by Maurice Melton
Tuscaloosa: University Alabama Press, 2012. Pp. xiv, 542.
Illus., maps, plans, notes., biblio., index. $69.95. ISBN: 0817317635
A valuable account at the largely overlooked Confederate naval squadron at Savannah and its operations.
Prof. Melton (Albany State) opens with the secession of Georgia and the brief life of the “Georgia Navy”, which was quickly folded into the new Confederate Navy. He then covers the process by which a rather strong naval squadron was developed at Savannah, from recruiting personnel to the improvisation of warships and the problems of building ironclads with a limited industrial base, which resulted in the commissioning of such unusual vessels as the floating battery Georgia and the casemate ironclad Savannah. Melton blends this in with an account of operations, which began even as the squadron was being improvised, notably the business of the blockade and of blockade running, supporting raiders, and sustaining an active defense, the squadron engaging in a number of notable if small actions. Melton carries the story beyond the fall of Savannah to Union ground forces in December of 1864 (William T. Sherman's "Christmas present" to President Lincoln), for he follows up the scuttling of the warships to cover the service of the squadron’s blue jackets and marines fighting as infantry, first in defense of Wilmington and later as part of the Army of Northern Virginia to the fall of Richmond and the surrender at Appomattox. In the course of his account, Melton also from time to time gives us little portraits of some interesting people, such as the rather famous Josiah Tattnall, for much of the war the senior naval officer at Savannah, and less-well known officers such as William Hunter and Robert Pinkney.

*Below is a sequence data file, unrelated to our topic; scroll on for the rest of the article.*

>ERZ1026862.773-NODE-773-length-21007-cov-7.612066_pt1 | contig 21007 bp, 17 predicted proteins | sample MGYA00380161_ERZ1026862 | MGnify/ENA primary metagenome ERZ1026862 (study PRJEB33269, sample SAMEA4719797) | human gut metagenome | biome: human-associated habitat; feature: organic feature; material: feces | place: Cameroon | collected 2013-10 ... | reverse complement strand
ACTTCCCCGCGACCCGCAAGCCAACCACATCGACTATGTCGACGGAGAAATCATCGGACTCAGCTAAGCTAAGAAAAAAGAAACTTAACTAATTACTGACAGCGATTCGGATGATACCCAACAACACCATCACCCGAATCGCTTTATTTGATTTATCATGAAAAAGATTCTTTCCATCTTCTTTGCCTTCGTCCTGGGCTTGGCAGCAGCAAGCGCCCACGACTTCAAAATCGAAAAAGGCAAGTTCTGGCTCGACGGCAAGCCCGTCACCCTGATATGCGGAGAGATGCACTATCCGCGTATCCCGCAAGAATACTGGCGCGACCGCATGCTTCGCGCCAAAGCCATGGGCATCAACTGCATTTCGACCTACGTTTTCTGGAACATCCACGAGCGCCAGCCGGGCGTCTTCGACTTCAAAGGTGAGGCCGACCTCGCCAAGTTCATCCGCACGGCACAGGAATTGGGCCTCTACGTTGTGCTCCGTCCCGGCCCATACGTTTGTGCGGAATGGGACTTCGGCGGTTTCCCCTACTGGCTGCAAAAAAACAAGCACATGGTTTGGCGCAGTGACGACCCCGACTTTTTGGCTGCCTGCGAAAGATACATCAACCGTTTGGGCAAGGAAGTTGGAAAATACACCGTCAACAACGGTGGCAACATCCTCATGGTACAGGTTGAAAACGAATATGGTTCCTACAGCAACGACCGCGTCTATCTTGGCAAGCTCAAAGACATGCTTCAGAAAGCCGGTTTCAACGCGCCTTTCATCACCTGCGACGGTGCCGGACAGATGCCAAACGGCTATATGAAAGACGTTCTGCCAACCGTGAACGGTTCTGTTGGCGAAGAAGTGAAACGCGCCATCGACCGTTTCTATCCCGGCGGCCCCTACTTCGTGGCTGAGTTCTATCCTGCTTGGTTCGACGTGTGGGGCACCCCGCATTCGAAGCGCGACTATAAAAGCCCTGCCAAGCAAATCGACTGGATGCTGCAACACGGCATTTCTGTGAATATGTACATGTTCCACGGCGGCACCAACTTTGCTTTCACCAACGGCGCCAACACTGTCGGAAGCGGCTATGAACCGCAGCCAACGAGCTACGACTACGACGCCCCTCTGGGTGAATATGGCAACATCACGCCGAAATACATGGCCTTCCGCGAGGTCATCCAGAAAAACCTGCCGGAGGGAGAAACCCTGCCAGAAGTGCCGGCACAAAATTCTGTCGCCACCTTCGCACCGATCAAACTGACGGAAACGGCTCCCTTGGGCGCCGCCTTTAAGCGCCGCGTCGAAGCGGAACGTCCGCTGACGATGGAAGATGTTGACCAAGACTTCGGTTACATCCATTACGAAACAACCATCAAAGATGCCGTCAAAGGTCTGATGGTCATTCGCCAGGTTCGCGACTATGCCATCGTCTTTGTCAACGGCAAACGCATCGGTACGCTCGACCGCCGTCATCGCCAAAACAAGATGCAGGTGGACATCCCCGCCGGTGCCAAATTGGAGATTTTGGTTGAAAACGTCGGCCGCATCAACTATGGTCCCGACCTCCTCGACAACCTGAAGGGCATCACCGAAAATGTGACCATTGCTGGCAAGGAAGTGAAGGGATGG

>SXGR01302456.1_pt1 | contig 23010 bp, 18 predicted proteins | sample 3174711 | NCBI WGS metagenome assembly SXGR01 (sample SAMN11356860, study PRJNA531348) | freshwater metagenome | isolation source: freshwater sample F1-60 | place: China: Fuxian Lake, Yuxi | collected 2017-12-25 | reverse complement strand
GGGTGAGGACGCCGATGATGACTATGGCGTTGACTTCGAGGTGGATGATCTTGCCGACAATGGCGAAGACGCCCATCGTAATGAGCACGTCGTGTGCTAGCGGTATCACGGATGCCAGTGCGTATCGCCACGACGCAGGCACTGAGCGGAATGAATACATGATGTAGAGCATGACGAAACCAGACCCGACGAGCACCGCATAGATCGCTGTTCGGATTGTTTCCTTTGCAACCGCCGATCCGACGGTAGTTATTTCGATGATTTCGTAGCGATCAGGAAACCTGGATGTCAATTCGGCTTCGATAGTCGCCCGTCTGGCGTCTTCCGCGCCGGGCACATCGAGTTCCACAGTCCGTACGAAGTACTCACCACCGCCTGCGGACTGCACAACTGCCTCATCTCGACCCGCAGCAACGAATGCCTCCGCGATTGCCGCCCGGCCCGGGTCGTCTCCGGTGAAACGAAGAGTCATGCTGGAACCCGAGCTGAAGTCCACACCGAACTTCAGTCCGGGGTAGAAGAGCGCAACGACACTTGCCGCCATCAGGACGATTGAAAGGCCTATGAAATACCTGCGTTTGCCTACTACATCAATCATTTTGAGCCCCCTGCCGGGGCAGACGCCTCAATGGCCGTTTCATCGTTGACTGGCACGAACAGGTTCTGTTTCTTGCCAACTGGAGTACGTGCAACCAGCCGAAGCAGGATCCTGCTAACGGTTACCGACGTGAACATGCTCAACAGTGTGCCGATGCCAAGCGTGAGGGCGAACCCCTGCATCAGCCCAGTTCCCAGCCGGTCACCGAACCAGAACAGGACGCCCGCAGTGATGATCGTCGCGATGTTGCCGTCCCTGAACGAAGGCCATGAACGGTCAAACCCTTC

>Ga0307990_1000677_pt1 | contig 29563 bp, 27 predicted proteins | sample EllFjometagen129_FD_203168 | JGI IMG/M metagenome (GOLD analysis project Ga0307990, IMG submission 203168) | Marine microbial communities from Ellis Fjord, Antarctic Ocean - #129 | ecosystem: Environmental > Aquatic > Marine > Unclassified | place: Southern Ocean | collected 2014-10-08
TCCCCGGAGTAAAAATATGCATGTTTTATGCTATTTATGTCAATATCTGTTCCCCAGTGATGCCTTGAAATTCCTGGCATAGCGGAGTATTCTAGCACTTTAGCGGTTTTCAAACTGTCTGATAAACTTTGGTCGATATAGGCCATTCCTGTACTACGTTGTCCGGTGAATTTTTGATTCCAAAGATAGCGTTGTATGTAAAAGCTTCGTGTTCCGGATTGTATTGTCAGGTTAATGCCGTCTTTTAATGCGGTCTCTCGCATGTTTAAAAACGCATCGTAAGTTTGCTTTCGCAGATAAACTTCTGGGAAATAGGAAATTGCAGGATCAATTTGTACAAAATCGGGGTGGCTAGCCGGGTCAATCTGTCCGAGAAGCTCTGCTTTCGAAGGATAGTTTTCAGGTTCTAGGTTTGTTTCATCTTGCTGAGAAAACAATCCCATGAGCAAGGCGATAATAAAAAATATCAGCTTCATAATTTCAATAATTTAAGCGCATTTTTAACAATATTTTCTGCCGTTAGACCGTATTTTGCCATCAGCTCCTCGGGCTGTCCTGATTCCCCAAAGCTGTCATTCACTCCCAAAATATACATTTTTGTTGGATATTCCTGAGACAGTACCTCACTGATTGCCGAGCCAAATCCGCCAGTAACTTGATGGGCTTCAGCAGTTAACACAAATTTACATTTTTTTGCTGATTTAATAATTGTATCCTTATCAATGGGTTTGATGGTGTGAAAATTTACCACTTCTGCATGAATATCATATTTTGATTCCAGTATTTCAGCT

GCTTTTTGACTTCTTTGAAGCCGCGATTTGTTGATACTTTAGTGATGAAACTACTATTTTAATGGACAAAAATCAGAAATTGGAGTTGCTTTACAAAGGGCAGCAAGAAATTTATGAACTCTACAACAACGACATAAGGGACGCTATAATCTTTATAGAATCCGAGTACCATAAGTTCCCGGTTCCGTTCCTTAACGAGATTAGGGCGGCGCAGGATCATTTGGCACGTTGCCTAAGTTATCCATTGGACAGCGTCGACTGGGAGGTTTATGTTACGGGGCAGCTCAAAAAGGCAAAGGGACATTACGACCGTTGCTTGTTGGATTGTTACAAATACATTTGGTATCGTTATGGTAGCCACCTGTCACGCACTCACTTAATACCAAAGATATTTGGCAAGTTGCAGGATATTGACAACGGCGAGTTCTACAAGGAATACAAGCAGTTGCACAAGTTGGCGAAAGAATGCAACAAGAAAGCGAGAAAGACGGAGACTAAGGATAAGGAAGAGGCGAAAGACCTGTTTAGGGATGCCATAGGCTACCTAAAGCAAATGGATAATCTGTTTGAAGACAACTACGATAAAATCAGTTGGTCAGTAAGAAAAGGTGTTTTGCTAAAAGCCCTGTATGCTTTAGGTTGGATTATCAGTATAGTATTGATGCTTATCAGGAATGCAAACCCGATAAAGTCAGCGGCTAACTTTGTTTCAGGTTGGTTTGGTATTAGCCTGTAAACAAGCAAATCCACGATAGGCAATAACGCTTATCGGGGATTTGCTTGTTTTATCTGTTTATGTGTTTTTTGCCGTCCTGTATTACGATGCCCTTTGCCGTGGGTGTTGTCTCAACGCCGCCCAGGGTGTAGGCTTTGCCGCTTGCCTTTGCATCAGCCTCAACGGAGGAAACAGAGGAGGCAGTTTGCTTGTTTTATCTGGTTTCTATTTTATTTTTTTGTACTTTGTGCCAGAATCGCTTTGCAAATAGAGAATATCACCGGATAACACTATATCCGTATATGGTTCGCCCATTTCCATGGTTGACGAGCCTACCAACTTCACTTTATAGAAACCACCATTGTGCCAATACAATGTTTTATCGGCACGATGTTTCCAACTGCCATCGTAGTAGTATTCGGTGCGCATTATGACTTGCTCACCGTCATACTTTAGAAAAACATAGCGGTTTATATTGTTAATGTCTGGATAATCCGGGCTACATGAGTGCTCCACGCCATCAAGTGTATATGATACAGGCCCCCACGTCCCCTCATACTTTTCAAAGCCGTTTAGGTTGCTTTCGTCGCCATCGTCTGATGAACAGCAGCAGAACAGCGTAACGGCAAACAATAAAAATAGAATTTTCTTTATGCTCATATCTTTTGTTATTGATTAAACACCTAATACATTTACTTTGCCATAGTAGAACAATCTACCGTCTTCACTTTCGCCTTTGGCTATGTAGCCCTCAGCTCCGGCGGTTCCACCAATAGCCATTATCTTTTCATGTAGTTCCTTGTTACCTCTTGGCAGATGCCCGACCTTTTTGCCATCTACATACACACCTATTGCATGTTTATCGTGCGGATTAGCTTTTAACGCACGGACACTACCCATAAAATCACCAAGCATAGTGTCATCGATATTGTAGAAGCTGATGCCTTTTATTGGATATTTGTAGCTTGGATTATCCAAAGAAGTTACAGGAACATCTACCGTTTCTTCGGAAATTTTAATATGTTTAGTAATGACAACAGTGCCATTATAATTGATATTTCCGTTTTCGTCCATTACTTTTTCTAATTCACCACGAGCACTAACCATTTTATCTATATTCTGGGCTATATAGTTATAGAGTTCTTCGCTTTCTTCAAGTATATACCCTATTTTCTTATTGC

Melton’s sympathies for the Confederacy are often on display in his well-researched work, but The Best Station of Them All is nevertheless a very important contribution to the literature of the “brown water” war and for students of the improvisation of naval forces.